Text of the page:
5 Incredible Edible Flowers To Pick 'n Eat

The Marigolds have a peppery taste, whereas the Calendula flavors range from spicy to bitter, tangy to peppery.

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By Deb Quantock McCarey

Contributing reporter/Nature blogger

When I first served my spouse Kevin a fresh veggie salad topped with red and yellow nasturtiums I had growing in my veggie and native gardens, he refused to eat it.

Eventually, he has come around...mostly.

But he still won't eat dandelion greens or flowers.  Eating yard weeds, he says, is going a bit too wild for him. 

He didn't care that I found a source talking about seven other so-called yard weeds suitable to eat

I haven't tried any of them either.  Yet.

Neither have I given Dahlia bulbs a go.

These gorgeous flowers are a close cousin of the sunflower, and the Jerusalem artichoke.

Hey, I have eaten these five, though.  And, I have discovered there are scores more.

But, don't eat and ask later.  Please do some substantiated research first. 

Here is what is growing -- and going to the table -- in my yard...

1.  NASTURTIUM:  The peppery tasting leaves and flowers are pretty, as they fill in the blank garden's spots, and a perky pick-me-up in a fresh salad in yellow or red.

2.  MARIGOLDS AND CALENDULA:  The ongoing folklore about these edible flowers is that they repel a number of insects and should be interplanted with herbs and vegetables to protect plants.  However, the only proven pest marigolds repel are soil dwelling nematodes, when densely planted with crops.

The Marigolds have a peppery taste, whereas the Calendula flavors range from spicy to bitter, tangy to peppery.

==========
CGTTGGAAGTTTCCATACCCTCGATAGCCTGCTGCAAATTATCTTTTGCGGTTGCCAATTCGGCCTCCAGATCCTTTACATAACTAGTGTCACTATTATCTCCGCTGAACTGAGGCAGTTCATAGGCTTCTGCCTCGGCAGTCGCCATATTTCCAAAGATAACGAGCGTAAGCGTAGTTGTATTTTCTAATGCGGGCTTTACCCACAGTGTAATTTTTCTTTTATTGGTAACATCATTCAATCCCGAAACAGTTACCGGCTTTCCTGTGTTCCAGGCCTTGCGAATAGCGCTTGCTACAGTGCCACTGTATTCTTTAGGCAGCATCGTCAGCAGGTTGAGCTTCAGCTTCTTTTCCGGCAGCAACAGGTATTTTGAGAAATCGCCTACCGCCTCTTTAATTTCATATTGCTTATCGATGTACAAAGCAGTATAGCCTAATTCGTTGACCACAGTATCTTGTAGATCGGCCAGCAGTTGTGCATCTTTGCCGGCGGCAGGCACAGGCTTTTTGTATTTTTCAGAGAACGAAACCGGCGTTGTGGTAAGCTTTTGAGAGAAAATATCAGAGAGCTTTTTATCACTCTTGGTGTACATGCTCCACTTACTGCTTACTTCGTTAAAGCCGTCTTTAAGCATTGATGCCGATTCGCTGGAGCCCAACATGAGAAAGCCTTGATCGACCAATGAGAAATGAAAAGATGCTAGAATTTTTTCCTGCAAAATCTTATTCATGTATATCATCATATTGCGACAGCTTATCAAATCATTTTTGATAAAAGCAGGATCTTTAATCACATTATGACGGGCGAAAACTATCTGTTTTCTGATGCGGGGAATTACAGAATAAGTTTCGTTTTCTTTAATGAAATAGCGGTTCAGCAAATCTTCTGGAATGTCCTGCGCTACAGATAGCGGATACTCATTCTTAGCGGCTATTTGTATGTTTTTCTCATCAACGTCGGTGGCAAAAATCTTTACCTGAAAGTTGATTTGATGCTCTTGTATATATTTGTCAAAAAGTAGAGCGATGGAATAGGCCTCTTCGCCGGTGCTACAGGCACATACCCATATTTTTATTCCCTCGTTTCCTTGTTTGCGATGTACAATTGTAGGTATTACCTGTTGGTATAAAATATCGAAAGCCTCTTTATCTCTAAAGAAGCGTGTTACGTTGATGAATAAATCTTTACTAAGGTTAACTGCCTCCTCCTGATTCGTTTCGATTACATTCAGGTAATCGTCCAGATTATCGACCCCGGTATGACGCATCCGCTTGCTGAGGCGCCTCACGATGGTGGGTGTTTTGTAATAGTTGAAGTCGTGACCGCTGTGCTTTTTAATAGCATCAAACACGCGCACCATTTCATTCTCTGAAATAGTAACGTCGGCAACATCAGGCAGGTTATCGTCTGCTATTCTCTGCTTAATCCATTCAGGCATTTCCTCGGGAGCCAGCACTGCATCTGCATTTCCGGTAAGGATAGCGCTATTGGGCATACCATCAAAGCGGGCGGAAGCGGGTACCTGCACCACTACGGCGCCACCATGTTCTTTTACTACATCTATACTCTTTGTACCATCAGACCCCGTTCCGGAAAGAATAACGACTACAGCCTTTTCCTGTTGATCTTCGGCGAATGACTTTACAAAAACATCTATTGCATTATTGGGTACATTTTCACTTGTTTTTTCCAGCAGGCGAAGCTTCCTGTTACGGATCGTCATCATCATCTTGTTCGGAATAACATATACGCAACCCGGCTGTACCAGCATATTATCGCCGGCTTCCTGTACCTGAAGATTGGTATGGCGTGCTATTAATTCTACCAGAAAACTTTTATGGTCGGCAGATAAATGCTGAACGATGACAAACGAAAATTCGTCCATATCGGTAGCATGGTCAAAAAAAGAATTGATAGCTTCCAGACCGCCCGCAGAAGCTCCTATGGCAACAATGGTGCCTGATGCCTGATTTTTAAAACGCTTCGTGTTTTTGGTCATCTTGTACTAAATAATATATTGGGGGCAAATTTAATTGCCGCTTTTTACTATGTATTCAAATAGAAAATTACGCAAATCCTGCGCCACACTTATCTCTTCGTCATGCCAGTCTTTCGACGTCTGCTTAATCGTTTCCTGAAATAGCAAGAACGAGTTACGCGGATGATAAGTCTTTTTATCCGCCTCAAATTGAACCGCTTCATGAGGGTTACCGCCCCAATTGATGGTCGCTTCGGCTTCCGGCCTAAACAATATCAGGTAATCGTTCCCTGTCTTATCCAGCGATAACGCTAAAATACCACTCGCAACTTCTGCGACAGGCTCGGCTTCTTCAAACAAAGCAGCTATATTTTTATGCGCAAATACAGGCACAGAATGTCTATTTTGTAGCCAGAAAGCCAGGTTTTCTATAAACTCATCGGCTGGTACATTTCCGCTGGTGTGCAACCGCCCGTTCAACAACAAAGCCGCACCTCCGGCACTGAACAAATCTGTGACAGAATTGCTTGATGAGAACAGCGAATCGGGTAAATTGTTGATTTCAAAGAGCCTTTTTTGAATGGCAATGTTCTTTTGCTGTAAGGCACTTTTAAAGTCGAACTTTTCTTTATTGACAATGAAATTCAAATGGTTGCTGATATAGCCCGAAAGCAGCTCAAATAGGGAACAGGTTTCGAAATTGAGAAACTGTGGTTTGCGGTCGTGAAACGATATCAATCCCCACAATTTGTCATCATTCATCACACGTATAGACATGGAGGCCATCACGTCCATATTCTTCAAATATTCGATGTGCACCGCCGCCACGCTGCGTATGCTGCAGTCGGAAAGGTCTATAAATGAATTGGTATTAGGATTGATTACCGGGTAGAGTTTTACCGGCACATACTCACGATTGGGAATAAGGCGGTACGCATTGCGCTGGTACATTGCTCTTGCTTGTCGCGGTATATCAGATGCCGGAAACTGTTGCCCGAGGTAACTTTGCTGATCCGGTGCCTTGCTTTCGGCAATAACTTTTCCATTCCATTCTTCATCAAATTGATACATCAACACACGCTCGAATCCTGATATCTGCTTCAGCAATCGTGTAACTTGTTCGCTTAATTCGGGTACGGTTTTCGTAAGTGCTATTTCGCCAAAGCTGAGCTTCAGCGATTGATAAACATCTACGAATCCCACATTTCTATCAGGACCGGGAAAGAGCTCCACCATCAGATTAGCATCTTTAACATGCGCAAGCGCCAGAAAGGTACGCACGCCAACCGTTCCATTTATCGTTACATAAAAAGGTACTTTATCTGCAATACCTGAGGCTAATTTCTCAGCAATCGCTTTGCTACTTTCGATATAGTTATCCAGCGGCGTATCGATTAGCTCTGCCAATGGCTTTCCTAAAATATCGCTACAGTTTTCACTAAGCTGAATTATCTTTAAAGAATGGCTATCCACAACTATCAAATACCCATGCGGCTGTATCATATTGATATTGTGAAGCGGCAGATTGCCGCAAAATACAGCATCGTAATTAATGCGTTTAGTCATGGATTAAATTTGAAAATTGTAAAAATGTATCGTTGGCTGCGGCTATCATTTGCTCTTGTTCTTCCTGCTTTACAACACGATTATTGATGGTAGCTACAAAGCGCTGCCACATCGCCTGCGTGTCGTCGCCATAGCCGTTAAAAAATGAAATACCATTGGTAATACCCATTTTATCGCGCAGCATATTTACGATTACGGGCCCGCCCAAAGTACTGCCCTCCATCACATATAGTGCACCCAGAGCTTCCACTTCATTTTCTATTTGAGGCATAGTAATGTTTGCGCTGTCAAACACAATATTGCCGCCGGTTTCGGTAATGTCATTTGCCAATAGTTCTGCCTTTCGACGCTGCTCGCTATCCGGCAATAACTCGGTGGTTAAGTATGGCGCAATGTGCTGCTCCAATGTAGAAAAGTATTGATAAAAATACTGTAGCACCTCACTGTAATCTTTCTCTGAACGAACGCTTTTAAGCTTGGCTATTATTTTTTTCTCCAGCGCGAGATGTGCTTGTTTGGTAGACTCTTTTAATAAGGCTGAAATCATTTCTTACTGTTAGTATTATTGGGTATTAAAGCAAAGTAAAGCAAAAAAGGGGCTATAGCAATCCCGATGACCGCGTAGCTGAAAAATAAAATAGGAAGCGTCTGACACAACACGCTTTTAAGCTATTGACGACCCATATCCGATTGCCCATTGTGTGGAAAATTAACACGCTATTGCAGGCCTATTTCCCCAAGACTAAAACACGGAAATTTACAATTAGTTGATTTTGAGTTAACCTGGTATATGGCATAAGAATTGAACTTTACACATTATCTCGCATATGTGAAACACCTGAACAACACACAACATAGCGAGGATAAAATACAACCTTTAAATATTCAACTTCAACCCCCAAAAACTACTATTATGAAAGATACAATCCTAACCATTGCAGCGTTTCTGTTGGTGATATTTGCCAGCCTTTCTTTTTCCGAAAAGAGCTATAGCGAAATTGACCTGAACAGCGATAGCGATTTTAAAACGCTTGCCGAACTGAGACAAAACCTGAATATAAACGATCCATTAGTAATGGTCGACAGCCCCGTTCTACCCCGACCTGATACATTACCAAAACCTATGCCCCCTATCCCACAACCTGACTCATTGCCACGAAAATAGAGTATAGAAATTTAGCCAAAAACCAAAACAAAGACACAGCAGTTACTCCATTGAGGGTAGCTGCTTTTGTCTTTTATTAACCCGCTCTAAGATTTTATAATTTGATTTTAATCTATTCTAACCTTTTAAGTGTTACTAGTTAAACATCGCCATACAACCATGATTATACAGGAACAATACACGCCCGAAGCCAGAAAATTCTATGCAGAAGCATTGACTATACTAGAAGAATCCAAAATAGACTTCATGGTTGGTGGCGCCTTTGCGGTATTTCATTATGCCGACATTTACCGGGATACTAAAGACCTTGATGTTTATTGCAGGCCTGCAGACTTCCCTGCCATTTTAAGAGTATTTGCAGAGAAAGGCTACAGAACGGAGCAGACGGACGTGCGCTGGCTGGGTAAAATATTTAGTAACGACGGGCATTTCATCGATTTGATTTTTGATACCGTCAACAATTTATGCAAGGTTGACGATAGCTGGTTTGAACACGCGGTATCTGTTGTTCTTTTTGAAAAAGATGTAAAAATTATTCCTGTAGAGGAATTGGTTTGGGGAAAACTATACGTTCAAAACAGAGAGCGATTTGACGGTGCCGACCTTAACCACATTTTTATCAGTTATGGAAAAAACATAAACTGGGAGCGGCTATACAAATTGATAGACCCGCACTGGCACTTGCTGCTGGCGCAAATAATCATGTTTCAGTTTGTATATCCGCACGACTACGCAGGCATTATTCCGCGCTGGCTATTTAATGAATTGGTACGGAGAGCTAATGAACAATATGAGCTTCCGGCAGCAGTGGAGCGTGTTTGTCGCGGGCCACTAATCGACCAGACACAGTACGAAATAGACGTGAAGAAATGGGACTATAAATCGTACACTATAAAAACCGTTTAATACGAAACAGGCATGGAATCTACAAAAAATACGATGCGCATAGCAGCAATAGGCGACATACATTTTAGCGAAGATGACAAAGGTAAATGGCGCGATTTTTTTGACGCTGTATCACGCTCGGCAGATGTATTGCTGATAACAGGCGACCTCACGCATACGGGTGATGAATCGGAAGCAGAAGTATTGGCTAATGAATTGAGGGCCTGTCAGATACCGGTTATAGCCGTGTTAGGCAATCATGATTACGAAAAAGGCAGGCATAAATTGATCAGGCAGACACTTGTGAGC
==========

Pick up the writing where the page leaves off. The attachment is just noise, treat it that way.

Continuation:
The edible flowers can be used to spice up, one source said, salads, cakes, and teas.

3:  BORAGE:  Described by some permaculturists as a beautiful, therapeutic and tasty garden add-in, I do not grow borage yet.  Up to this point I have considered it too invasive.  But, now I am on the fence.  Borage is probably best known as a medicinal herb with edible leaves and a flower that tastes sort of like a cucumber.

BTW, being a beginning bee spotter, I am taken with the fact that this easy to grow herb is not only a favorite plant of the honey bees, but also bumble bees and small, native bees, as well.

4:  GARLIC CHIVES:  They look like onion chives, but taste like garlic.  And, in my garden, the pollinators love them.  I use the stems in all manner of dishes, and put the pretty flowers in herbal vinegars to strengthen the taste.  Garlic chives are also cultivated for culinary uses such as salads, soups, soft cheeses, compound butters, and grilled meat.

If you want them to to go full term, here are 26 summer squash recipes to cover that.

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